Aug. 28 (UPI) -- A rescue boat funded by British street artist Banksy pulled 89 migrants from the Mediterranean Sea this week, the operation announced Friday.
The boat, the Louise Michel, is splashed with bright pink paint and features reproductions of the artist's famous artworks, including one of a girl holding a heart-shaped life preserver. The vessel is named after a 19th century French feminist anarchist.
"After dealing with dehydration, fuel burns and injuries from the torture they suffered in Libya, they have a moment of respite. Together with the crew, they are waiting for a Port of Safety," the ship's Twitter account said.
The Louise Michel's website says it was established because of European countries' policy not to respond to distress calls from non-Europeans.
Banksy funded the ship -- a former French navy boat -- with the sale of his artwork.
"We onboard the Louise Michel believe we are all individuals, nationality should not make a difference to what rights one has and how we treat each other," the ship's mission statement reads. "We answer the SOS call of all those in distress, not just to save their souls -- but our own."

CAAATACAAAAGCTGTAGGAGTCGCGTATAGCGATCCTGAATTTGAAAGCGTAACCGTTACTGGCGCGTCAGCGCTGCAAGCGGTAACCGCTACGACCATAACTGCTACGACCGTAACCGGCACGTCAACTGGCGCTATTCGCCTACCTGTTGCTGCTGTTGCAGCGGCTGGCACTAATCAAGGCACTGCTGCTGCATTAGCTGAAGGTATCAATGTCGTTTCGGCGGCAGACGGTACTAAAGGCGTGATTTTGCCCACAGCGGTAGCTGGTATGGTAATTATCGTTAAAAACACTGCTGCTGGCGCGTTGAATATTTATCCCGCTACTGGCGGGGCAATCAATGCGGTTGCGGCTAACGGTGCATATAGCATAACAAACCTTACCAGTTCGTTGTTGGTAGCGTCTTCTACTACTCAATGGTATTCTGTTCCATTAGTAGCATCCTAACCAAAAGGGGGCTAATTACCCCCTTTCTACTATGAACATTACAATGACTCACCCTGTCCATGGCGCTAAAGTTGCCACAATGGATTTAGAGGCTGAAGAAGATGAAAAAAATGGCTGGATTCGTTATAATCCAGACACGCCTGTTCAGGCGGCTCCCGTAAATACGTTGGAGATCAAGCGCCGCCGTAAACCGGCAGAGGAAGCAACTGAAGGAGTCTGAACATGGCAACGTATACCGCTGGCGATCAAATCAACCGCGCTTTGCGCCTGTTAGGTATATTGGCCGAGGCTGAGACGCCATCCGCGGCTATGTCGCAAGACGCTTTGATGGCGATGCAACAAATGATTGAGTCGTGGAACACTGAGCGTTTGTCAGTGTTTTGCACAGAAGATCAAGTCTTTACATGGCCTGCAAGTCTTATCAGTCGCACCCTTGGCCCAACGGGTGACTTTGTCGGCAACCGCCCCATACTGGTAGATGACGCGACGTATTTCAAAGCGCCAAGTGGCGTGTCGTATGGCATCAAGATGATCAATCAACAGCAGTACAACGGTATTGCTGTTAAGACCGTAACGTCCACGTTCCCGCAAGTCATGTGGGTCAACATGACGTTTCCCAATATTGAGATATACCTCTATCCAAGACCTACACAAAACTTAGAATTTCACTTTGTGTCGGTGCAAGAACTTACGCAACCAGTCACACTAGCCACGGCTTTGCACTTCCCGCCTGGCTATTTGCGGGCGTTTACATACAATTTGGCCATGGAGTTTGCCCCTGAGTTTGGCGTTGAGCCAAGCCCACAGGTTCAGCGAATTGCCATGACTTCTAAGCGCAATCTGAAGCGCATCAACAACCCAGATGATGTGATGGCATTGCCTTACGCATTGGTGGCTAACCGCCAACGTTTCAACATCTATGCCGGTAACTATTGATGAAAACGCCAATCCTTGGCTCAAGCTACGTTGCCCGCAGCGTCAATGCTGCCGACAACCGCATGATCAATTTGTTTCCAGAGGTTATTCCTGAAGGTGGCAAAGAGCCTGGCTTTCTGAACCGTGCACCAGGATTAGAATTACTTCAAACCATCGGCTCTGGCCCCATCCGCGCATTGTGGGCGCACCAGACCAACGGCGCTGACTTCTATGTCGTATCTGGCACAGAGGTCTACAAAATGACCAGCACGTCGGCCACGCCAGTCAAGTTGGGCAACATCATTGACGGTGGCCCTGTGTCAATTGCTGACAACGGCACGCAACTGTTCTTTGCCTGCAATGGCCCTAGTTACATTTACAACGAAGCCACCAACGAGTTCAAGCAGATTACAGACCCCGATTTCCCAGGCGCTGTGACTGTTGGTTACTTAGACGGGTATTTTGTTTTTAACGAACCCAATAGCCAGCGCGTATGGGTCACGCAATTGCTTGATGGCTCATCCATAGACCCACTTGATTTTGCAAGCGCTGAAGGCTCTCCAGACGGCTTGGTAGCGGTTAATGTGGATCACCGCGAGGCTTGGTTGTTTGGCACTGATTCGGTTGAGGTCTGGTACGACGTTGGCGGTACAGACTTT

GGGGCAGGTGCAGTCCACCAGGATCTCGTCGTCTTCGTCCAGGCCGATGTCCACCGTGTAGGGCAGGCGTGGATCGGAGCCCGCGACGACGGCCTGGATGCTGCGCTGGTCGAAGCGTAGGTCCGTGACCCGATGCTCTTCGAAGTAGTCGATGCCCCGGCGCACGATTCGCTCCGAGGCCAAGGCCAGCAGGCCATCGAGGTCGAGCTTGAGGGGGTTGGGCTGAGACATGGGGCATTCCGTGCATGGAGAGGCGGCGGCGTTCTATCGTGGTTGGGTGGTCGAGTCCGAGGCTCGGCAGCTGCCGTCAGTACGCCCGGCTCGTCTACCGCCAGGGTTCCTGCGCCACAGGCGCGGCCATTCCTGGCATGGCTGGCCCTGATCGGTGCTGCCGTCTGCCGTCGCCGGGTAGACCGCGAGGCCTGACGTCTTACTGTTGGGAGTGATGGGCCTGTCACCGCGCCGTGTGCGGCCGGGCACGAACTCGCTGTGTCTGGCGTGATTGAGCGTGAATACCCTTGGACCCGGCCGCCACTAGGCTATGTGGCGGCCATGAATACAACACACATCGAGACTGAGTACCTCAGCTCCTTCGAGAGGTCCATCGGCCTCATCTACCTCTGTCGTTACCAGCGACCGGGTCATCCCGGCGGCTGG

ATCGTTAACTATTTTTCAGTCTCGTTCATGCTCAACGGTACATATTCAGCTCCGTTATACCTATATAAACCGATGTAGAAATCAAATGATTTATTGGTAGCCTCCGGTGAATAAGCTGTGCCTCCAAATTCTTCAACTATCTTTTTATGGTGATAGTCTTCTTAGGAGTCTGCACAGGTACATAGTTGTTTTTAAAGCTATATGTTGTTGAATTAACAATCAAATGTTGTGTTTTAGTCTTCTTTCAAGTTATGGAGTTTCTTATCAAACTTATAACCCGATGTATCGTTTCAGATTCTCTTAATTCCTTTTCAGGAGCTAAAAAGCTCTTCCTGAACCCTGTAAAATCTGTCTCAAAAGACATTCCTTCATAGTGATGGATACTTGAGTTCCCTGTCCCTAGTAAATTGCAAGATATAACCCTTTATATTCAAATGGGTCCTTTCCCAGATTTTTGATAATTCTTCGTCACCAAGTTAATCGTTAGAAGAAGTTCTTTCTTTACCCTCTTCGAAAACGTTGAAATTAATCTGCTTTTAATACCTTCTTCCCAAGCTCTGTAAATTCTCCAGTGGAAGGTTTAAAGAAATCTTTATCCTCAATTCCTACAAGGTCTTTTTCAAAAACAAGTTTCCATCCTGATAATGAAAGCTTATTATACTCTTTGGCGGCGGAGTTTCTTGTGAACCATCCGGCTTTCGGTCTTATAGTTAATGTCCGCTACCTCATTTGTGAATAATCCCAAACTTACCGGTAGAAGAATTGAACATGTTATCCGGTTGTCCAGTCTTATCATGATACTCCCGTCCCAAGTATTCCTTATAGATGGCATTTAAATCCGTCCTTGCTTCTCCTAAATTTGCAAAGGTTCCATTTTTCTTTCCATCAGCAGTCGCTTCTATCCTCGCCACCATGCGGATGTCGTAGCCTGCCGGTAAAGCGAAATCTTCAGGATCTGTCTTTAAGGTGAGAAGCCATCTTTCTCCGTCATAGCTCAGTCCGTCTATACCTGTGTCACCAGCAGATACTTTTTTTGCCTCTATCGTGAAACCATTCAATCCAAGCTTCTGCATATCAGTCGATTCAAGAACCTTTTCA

More than 40,000 migrants have made the trek to Europe across the Mediterranean Sea since January, most from Tunisia, Algeria, Afghanistan, Syria and other Middle Eastern and North African countries. This year, 443 people have died attempting the trip, according to data from the U.N. High Commissioner for Refugees.
This year is on track to have the fewest number of crossings since 2014, when the refugee crisis began in the region. Migration peaked in 2015, when 1.03 million people crossed the Mediterranean and 3,771 died. More than 5,000 died in 2016 despite about one-third the number of crossings from the previous year.
The Louise-Michel said the migrants it rescued were from Libya, where dueling governments are fighting for control.